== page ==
AMA Journal of Ethics®

Illuminating the art of medicine

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AMA Journal of Ethics®

Illuminating the art of medicine

Virtual Mentor. April 2009, Volume 11, Number 4: 311-321.

Policy Forum

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The History and Role of Institutional Review Boards

Institutional review boards (IRBs) play a role in approving research that involves human subjects.

Margaret R. Moon, MD, MPH, and Felix Khin-Maung-Gyi, PharmD, MBA

Editor’s Note:
Institutional review boards (IRBs) have evolved since the middle of the 1960s as independent reviewers of research protocols that, if approved, will be funded by the U.S. government or will test drugs or devices regulated by the Food and Drug Administration. As their name suggests, IRBs began and developed at academic research institutions. More recently, independent, so-called “central” IRBs have come on the scene. The following two articles recap the history of IRBs and examine the strengths and weaknesses of local, institution-affiliated IRBs and central, non-affiliated IRBs.

A Useful Tension

Margaret R. Moon, MD, MPH

“Act in such a way that you treat humanity, whether in your own person or in the person of any other, always at the same time as an end and never merely as a means to an end” [1].

Learning Objective Learn about the history and role of institutional review boards (IRBs) in approving research that involves human subjects and the emergence of central IRBs that are not academically affiliated.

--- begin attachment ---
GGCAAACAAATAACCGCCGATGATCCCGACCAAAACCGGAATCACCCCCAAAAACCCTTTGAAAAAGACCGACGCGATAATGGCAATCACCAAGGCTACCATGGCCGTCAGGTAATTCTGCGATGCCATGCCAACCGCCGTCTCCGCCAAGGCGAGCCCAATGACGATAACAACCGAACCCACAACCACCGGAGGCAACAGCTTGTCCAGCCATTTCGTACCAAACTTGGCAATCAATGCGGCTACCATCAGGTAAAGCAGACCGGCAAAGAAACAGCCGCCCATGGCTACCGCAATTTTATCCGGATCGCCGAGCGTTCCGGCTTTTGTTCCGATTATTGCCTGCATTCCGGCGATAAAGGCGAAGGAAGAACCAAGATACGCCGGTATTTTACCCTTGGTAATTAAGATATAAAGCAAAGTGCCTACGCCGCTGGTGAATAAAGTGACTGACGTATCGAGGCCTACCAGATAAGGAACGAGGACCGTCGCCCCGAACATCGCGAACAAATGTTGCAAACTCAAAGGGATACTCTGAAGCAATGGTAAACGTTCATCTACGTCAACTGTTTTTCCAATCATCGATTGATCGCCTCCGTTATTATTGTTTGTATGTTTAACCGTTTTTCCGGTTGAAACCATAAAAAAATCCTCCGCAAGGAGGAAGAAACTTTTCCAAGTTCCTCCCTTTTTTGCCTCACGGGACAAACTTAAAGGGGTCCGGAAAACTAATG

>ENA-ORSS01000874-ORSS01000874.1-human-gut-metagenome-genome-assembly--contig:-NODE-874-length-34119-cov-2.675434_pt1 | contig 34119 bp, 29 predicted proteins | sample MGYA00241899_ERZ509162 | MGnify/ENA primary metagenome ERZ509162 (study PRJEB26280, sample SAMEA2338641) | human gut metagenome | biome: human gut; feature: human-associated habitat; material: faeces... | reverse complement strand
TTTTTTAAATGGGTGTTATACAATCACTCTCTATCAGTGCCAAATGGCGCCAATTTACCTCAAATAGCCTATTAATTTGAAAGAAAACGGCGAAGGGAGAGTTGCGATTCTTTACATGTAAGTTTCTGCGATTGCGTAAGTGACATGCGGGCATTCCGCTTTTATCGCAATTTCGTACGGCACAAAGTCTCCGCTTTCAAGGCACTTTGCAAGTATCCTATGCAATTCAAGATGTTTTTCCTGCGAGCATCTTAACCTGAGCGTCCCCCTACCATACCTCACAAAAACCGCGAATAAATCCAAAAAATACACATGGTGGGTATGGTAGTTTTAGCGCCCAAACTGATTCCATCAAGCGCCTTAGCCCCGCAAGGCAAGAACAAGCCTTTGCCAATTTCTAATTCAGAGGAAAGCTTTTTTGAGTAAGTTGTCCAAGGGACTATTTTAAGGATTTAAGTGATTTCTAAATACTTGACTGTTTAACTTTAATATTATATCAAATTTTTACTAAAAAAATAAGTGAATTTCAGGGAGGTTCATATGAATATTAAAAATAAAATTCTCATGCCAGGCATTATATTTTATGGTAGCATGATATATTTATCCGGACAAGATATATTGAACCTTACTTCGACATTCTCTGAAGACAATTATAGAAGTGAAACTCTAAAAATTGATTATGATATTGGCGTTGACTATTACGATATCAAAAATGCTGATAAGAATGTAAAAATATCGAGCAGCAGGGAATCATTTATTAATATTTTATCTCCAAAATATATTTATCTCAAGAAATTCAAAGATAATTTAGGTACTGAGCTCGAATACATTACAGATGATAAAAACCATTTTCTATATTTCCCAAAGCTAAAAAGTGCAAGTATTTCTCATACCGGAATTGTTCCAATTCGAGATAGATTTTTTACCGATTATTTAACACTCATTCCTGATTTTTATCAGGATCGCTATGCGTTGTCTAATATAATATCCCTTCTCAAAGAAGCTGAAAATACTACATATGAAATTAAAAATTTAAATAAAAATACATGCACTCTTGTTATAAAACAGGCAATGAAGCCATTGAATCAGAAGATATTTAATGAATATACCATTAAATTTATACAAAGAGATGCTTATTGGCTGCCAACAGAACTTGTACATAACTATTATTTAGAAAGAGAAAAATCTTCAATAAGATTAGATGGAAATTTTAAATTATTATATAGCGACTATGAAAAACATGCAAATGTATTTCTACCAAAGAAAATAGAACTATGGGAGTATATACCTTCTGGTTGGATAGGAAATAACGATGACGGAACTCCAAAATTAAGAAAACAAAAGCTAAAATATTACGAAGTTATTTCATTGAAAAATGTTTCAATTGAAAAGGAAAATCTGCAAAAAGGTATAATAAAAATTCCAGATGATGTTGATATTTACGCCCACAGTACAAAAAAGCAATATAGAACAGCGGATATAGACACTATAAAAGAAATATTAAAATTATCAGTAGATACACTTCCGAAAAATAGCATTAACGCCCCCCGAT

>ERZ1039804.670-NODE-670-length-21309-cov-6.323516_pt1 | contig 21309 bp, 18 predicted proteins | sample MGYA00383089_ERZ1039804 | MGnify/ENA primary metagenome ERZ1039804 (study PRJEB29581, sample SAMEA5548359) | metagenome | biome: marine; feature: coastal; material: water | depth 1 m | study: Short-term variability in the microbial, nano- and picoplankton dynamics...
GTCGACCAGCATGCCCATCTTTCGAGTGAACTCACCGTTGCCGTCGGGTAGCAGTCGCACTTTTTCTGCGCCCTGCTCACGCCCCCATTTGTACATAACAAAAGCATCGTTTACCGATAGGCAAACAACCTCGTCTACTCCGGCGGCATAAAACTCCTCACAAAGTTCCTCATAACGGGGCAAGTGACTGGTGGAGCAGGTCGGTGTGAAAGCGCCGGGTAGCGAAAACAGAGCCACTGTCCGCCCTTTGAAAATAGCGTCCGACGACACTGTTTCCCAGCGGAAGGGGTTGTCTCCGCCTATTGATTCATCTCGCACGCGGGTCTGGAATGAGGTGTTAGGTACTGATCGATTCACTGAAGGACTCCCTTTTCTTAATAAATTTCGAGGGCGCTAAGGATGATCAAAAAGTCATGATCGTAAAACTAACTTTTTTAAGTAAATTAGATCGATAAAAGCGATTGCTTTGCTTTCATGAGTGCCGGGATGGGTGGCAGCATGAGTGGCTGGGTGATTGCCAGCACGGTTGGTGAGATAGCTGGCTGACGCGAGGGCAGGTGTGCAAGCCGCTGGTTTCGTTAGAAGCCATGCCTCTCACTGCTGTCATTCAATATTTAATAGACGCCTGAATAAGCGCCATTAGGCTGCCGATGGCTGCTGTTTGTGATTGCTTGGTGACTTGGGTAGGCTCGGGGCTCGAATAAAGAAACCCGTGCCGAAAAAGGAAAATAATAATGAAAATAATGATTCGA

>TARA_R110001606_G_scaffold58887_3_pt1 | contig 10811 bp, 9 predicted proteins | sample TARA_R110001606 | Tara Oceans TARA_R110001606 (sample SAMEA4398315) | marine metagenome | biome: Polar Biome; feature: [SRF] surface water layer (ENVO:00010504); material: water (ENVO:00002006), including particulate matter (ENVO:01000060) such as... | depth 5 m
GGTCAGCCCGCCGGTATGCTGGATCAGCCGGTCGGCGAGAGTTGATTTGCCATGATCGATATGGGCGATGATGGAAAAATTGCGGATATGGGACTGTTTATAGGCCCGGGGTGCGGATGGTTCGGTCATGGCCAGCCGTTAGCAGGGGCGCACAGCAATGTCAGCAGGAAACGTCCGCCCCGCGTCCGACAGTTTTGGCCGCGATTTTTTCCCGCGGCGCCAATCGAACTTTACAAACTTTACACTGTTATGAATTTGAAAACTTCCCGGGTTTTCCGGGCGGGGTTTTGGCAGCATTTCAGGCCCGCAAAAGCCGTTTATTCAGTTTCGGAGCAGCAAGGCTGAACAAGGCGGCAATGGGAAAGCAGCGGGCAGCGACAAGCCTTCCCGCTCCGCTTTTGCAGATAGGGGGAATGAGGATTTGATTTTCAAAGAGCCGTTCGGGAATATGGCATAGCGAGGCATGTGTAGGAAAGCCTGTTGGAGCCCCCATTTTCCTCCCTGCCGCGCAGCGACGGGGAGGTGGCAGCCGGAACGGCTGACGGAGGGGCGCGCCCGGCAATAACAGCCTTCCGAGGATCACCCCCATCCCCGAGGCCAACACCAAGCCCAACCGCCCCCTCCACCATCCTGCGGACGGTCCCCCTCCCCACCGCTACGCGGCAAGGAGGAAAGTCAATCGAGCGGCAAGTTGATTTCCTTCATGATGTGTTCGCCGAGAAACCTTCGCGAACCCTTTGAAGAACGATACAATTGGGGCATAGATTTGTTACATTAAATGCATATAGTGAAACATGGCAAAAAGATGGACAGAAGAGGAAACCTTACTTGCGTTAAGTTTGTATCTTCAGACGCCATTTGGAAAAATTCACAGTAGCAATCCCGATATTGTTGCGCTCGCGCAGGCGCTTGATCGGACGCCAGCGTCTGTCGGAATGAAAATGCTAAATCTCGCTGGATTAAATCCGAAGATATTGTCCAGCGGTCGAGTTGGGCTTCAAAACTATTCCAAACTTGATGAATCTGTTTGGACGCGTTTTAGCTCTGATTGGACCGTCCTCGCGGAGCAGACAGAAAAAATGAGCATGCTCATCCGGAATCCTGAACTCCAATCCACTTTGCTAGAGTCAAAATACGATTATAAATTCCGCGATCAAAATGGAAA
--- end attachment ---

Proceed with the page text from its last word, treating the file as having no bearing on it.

Immanuel Kant’s second maxim defines the tension that drives and bedevils IRBs. Human-subjects research uses humans as subjects, as a means to an end. The imperative that it is never merely as a means, but always also as an end in themselves, makes IRBs necessary.

The history of human-subjects research is replete with horrid examples of what happens when investigators fail to respect humans as ends in themselves. Even after the Nuremberg trials exposed the Nazi war crimes and the Nuremberg Code provided a clear statement of standards for research on human subjects, unethical research programs continued to be designed and conducted [2]. In the United States, the Willowbrook study of hepatitis transmission in a hospital for mentally impaired children, Tuskegee Syphilis Study, Fernald State School trials using radioactive minerals in impaired children, and Jewish Chronic Disease Hospital case in which chronically ill patients were injected with cancer cells to monitor rejection, are infamous examples of egregiously unethical research designed and conducted long after the Nuremberg Code was in place. In each of these studies, investigators were confident that the ends of research justified the means.

The National Research Act of 1974, passed in response to growing concern about the ethics violations in research, created the National Commission for the Protection of Human Subjects of Biomedical and Behavioral Research. The Belmont Report of 1974 was the commission’s summary of the ethical principles that form the basis of acceptable human-subjects research, and the three foundational Belmont principles were:

  • Respect for persons. This principle includes both respect for the autonomy of human subjects and the importance of protecting vulnerable individuals.
  • Beneficence. More than just promotion of well-being, the duty of beneficence requires that research maximize the benefit-to-harm ratio for individual subjects and for the research program as a whole.
  • Justice. Justice in research focuses on the duty to assign the burden and benefits of research fairly.

Recent questions about the role of IRBs and their structure and affiliations are easier to understand in light of their historical and ethical foundations.

The essential conflict in research is the duty to avoid allowing the ends to justify the means. Individual investigators, although generally dedicated to promoting the well-being of their subjects, may not be well placed to identify and avoid the influence of inherent conflicts of interest. IRBs have to be independent from the investigator and the rewards of research. Arguments about the appropriate location of IRBs: so-called “central” IRBs versus “local” IRBs focus on the board’s level of independence.